by construction or. implication, then we
would have to consider whether the duty
in any given case, is a Legislative, or an
Executive, or a Judicial one; but if there
is an express gruut, then, of course, that
must govern.
Under the fir-t constitution for the State
the Legislature was the general appoint
ing power. It elected the Governor, his
council and other Executive . officers, the
officers of the military, the Judges of the
courts, justices of the peace, &c. The
Governor had qo appointing powcr.except
to fill vacancies when the Legislature was
not in session. Under the present consti
tution there is an entire, change. The
people have reserved to themselves the
election ot almost all the officers in the
State. There are still some ot the officers,
which, for convenience, are otherwise ap
pointed or elected, or chosen, as the case
may be, and we proceed nw to enquire
to which o? the department the power
their appointments are with the Governor
and Senate, unless otherwise provided tor.
It is not pretended that they ae otherwise
provided for by express terms in the Con
stitution, but it is insisted that they are
provided for by implication : (1.) because
the Legislature has all powers, except
wherein it is restrained. But, we have seen,
that is not so ; for the Legislature, like the
other departments, acts under grant of
powers. (2.) Because they have been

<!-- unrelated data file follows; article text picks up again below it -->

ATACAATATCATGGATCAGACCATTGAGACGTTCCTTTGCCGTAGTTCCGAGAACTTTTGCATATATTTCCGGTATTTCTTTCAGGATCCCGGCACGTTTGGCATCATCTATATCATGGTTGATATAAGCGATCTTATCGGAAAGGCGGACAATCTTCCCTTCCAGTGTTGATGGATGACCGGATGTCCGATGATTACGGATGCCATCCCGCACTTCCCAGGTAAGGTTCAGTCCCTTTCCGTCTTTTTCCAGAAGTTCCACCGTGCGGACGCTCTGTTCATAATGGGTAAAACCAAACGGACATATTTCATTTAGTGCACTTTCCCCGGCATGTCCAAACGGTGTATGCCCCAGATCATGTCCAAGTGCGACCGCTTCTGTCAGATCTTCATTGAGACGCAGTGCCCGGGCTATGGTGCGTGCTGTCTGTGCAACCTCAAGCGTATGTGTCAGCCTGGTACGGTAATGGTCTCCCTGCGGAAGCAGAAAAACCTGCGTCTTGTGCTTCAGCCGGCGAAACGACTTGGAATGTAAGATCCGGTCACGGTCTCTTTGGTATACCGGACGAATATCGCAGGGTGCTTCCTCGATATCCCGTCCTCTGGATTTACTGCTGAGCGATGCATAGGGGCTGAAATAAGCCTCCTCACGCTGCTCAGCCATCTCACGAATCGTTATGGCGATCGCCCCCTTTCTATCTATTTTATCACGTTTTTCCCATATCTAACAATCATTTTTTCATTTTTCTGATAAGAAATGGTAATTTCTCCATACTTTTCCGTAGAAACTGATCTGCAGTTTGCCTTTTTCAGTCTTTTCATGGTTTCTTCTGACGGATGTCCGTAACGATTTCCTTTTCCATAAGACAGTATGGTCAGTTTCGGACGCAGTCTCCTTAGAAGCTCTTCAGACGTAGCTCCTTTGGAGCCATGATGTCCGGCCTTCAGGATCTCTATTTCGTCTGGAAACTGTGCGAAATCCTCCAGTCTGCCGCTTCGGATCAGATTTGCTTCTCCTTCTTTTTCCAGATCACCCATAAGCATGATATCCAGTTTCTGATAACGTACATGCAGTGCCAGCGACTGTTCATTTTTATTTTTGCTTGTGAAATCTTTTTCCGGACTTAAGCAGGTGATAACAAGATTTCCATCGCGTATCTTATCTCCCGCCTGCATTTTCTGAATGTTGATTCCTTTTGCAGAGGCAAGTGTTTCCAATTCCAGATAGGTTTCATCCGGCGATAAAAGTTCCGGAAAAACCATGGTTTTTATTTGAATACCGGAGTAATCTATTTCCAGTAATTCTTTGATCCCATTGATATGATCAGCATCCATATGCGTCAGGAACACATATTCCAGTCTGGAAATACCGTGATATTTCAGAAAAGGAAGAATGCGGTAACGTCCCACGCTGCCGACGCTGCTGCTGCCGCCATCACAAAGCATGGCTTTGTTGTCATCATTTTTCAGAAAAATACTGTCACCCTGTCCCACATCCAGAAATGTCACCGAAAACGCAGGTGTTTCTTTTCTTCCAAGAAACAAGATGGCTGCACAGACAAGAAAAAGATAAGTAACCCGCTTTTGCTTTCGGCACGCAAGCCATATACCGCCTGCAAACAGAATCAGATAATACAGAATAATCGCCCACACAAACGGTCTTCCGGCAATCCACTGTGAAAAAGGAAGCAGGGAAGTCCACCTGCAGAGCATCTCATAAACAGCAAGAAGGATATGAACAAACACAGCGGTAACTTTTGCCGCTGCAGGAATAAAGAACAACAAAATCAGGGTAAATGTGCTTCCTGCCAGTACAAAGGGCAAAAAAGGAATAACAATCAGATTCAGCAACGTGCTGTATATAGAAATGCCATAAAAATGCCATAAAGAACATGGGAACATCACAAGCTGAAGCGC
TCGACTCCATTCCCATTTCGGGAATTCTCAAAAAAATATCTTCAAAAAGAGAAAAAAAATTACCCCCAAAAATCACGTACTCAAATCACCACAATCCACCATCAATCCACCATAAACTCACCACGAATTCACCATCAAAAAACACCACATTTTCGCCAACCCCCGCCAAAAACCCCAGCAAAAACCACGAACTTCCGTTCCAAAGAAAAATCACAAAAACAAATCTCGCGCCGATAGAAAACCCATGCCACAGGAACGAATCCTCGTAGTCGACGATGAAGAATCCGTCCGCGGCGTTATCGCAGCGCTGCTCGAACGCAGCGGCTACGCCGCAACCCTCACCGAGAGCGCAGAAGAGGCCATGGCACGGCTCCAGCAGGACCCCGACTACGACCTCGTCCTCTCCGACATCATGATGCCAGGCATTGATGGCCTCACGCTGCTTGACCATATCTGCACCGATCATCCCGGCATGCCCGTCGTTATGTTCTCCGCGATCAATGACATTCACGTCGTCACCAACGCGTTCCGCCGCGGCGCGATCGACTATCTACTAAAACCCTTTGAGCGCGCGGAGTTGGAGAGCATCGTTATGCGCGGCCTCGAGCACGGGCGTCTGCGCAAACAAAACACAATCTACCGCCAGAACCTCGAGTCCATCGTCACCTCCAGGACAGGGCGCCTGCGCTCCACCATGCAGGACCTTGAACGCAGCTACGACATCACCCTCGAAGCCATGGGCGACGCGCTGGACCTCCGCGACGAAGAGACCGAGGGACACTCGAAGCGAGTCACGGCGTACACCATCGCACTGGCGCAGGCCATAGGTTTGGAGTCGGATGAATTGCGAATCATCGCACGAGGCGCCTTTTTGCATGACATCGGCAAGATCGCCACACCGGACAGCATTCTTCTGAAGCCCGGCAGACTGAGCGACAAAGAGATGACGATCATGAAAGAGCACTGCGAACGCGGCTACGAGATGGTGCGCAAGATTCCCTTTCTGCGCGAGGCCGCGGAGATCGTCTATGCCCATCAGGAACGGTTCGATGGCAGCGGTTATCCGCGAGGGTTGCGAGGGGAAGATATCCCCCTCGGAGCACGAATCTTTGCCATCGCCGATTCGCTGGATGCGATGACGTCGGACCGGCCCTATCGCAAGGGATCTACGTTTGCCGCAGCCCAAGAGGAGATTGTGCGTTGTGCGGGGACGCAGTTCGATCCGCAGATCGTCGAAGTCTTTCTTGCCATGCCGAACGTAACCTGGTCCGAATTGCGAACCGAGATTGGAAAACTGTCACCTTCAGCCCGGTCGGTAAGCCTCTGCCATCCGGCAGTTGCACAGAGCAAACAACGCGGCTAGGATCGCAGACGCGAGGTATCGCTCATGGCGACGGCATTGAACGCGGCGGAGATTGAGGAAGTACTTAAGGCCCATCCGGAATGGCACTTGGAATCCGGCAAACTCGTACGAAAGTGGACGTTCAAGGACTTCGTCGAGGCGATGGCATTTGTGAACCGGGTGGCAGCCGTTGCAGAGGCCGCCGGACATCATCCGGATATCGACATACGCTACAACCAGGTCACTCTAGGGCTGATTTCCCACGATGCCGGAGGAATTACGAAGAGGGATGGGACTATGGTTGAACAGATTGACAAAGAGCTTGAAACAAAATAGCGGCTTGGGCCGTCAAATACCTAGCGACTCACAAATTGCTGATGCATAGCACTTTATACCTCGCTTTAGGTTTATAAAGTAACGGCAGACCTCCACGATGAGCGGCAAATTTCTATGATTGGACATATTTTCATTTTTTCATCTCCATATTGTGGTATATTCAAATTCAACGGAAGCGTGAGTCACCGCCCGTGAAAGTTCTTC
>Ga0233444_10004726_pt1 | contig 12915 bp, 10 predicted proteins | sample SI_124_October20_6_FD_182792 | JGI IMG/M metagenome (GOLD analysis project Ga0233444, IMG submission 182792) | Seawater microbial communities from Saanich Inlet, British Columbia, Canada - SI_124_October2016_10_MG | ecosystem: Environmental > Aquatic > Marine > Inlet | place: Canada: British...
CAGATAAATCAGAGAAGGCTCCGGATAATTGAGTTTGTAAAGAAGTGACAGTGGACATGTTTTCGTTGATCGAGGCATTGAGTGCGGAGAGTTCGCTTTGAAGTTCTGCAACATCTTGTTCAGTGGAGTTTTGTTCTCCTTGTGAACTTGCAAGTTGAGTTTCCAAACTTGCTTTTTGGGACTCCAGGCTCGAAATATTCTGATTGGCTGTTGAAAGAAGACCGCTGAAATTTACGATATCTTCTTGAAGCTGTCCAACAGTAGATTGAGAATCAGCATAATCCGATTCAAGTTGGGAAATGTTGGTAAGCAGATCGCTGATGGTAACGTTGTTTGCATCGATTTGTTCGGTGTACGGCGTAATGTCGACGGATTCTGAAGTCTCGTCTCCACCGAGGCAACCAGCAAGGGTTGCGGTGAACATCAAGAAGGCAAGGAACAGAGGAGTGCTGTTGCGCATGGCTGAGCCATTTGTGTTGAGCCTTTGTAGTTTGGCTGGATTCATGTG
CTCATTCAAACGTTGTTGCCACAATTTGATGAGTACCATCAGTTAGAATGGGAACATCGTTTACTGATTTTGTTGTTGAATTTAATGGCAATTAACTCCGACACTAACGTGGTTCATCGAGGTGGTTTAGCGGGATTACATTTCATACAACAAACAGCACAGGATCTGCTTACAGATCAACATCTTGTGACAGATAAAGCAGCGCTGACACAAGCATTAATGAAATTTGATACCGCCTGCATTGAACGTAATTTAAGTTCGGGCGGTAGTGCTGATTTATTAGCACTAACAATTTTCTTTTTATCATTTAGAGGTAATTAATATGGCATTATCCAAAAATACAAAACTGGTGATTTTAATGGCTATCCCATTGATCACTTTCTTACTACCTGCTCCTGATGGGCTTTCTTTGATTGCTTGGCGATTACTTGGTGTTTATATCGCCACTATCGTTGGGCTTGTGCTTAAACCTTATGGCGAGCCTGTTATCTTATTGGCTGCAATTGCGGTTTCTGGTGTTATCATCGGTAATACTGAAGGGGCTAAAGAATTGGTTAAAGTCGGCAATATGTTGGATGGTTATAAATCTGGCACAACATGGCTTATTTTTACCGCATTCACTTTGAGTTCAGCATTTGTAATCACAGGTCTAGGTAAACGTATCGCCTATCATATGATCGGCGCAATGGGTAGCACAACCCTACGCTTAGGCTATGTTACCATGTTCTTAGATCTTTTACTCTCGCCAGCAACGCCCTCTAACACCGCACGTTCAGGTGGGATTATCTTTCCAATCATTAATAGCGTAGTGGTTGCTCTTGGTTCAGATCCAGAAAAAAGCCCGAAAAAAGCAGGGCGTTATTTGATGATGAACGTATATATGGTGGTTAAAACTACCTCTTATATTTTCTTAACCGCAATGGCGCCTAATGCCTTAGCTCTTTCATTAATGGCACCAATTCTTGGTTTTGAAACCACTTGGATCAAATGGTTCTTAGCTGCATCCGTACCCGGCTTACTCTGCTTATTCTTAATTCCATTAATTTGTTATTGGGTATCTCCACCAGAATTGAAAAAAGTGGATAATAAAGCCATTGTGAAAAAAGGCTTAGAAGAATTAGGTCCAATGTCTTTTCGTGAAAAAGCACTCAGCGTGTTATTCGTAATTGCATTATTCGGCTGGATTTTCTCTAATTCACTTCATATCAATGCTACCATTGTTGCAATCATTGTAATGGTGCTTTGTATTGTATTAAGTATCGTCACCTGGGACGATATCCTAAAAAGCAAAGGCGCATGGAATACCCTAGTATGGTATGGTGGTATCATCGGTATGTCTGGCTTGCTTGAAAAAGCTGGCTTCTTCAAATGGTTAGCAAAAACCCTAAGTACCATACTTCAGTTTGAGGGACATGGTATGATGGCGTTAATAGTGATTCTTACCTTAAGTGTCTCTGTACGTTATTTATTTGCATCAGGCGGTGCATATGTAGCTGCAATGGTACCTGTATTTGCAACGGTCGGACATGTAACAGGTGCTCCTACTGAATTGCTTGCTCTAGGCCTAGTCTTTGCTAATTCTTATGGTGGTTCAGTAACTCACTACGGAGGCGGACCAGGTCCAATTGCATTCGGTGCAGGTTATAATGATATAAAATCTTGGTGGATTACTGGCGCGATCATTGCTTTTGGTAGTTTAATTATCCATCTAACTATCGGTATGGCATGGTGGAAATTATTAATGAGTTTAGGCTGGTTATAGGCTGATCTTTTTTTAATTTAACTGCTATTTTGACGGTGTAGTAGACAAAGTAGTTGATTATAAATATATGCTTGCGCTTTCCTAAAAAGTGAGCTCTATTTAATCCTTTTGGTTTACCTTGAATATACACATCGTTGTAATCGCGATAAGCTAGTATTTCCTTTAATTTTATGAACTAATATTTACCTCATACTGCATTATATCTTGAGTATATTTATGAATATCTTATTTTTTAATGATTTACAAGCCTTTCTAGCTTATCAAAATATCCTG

pcovided tor by law, to wit : by appoint
ment of the Legislature, which, it is in
sisted, takes the appointment from the
Governor which he would otherwise have
had with the Senate under Art. 3, Sec.
10. , On the other side, it is insisted, in
regard to this last position, that not
otherwise provided for,' means, not
otherwise provided in the Constitution.
So that, one side insists upon reading the
10 section, "not otherwise provided for
by lawfn and the other side insists upon
reading it, "not otherwise provided lor in
the Constitution."
It has already been said in two cases in
this Court, Clarke vs. Stanly, 60 N. C.
R., that uot otherwise provided for,"
subject to the ap
proval ot tne General ; Assembly, - who
themselves shall fill the vacancies, it they
disapprove of the appointment made by
the Governor." - .
The question is, had the Legislature the
power to fill the office by the appointment
of the defendants ? We have already
seen that there is no express grant of the
power to the General Assembly. : No such
giant is to implied, unless it be in regard
to some appointment necessary to the
exercise of its legislative functions, a its
own officers. " And to made it plain, the
power is expressly prohibited.- Constitution
article 3, section 10. Therefore the ap
pointment of the defendants vf -as' void.
It becomes the- duty of the Governor
under section 10 to appoint the officers.
And if the Senate was in session he ought
to have sent the nominations to the S n
ate, because it was the original filling the
office, and not the fiiiirlg a vacancy, which
latter he cin do without the Senate. The
Governor did not nominate to the Senate,
bur, as e assume, out of respect for the
legislative action, and under a mistake as
to hia duties, he allowed the office to
rem 'tin vacant until 1st of March, 1872,
after Clark vs. Stanly was decided, when
he filled the vacancies caused by his fail
ure to nominate, by the appointment of
the Relators, whose term of office is limit
ed by the act aforesaid, "to 1st of Janua
ry, 1873, and until their successors are
Our State.
J. Lt. Shell has opened a tobacco
warehouse in Mocks ville.
Michael Arthur of Craven coun
ty killed himself in a fit of insanity with
ashotgun. .
Miss Annie Bynum of German ton
died of heart disease as she sat in front